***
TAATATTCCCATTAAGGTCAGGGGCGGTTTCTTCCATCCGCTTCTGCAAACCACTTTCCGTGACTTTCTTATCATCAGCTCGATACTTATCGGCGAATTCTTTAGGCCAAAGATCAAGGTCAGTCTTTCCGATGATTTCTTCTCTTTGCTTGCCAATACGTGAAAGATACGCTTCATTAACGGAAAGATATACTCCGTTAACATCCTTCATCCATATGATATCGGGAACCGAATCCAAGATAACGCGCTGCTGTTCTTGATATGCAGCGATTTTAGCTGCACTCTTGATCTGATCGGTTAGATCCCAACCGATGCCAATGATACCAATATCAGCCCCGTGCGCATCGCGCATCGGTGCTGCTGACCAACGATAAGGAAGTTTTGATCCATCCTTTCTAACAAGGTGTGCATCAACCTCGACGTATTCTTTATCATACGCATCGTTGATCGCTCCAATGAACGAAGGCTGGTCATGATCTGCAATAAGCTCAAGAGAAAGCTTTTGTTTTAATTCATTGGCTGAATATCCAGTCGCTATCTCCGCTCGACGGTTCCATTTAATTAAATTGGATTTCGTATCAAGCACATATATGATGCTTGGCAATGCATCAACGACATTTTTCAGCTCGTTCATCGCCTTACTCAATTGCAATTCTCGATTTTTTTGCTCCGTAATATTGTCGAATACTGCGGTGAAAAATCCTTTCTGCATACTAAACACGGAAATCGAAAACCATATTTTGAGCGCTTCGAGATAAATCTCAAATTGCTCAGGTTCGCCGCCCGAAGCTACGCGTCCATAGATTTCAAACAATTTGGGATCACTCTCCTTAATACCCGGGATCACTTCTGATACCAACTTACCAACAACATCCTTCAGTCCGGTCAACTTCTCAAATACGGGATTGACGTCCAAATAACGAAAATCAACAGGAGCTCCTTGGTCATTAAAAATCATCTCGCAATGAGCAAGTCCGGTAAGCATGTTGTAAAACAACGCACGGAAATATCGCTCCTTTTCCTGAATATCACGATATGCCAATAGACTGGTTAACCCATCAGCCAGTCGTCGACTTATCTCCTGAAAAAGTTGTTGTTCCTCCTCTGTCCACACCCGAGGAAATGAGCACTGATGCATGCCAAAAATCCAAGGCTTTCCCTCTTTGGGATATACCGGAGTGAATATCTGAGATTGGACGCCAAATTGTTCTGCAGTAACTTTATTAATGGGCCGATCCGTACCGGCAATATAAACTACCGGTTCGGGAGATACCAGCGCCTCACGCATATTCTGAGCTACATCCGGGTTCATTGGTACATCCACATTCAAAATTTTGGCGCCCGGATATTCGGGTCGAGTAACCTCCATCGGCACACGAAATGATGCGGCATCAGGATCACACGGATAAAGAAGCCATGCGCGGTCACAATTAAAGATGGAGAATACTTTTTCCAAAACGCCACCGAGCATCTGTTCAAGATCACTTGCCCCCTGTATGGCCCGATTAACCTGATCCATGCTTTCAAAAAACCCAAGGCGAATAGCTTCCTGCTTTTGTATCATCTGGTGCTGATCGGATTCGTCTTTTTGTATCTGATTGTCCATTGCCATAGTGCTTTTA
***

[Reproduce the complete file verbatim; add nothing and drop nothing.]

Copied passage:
TAATATTCCCATTAAGGTCAGGGGCGGTTTCTTCCATCCGCTTCTGCAAACCACTTTCCGTGACTTTCTTATCATCAGCTCGATACTTATCGGCGAATTCTTTAGGCCAAAGATCAAGGTCAGTCTTTCCGATGATTTCTTCTCTTTGCTTGCCAATACGTGAAAGATACGCTTCATTAACGGAAAGATATACTCCGTTAACATCCTTCATCCATATGATATCGGGAACCGAATCCAAGATAACGCGCTGCTGTTCTTGATATGCAGCGATTTTAGCTGCACTCTTGATCTGATCGGTTAGATCCCAACCGATGCCAATGATACCAATATCAGCCCCGTGCGCATCGCGCATCGGTGCTGCTGACCAACGATAAGGAAGTTTTGATCCATCCTTTCTAACAAGGTGTGCATCAACCTCGACGTATTCTTTATCATACGCATCGTTGATCGCTCCAATGAACGAAGGCTGGTCATGATCTGCAATAAGCTCAAGAGAAAGCTTTTGTTTTAATTCATTGGCTGAATATCCAGTCGCTATCTCCGCTCGACGGTTCCATTTAATTAAATTGGATTTCGTATCAAGCACATATATGATGCTTGGCAATGCATCAACGACATTTTTCAGCTCGTTCATCGCCTTACTCAATTGCAATTCTCGATTTTTTTGCTCCGTAATATTGTCGAATACTGCGGTGAAAAATCCTTTCTGCATACTAAACACGGAAATCGAAAACCATATTTTGAGCGCTTCGAGATAAATCTCAAATTGCTCAGGTTCGCCGCCCGAAGCTACGCGTCCATAGATTTCAAACAATTTGGGATCACTCTCCTTAATACCCGGGATCACTTCTGATACCAACTTACCAACAACATCCTTCAGTCCGGTCAACTTCTCAAATACGGGATTGACGTCCAAATAACGAAAATCAACAGGAGCTCCTTGGTCATTAAAAATCATCTCGCAATGAGCAAGTCCGGTAAGCATGTTGTAAAACAACGCACGGAAATATCGCTCCTTTTCCTGAATATCACGATATGCCAATAGACTGGTTAACCCATCAGCCAGTCGTCGACTTATCTCCTGAAAAAGTTGTTGTTCCTCCTCTGTCCACACCCGAGGAAATGAGCACTGATGCATGCCAAAAATCCAAGGCTTTCCCTCTTTGGGATATACCGGAGTGAATATCTGAGATTGGACGCCAAATTGTTCTGCAGTAACTTTATTAATGGGCCGATCCGTACCGGCAATATAAACTACCGGTTCGGGAGATACCAGCGCCTCACGCATATTCTGAGCTACATCCGGGTTCATTGGTACATCCACATTCAAAATTTTGGCGCCCGGATATTCGGGTCGAGTAACCTCCATCGGCACACGAAATGATGCGGCATCAGGATCACACGGATAAAGAAGCCATGCGCGGTCACAATTAAAGATGGAGAATACTTTTTCCAAAACGCCACCGAGCATCTGTTCAAGATCACTTGCCCCCTGTATGGCCCGATTAACCTGATCCATGCTTTCAAAAAACCCAAGGCGAATAGCTTCCTGCTTTTGTATCATCTGGTGCTGATCGGATTCGTCTTTTTGTATCTGATTGTCCATTGCCATAGTGCTTTTA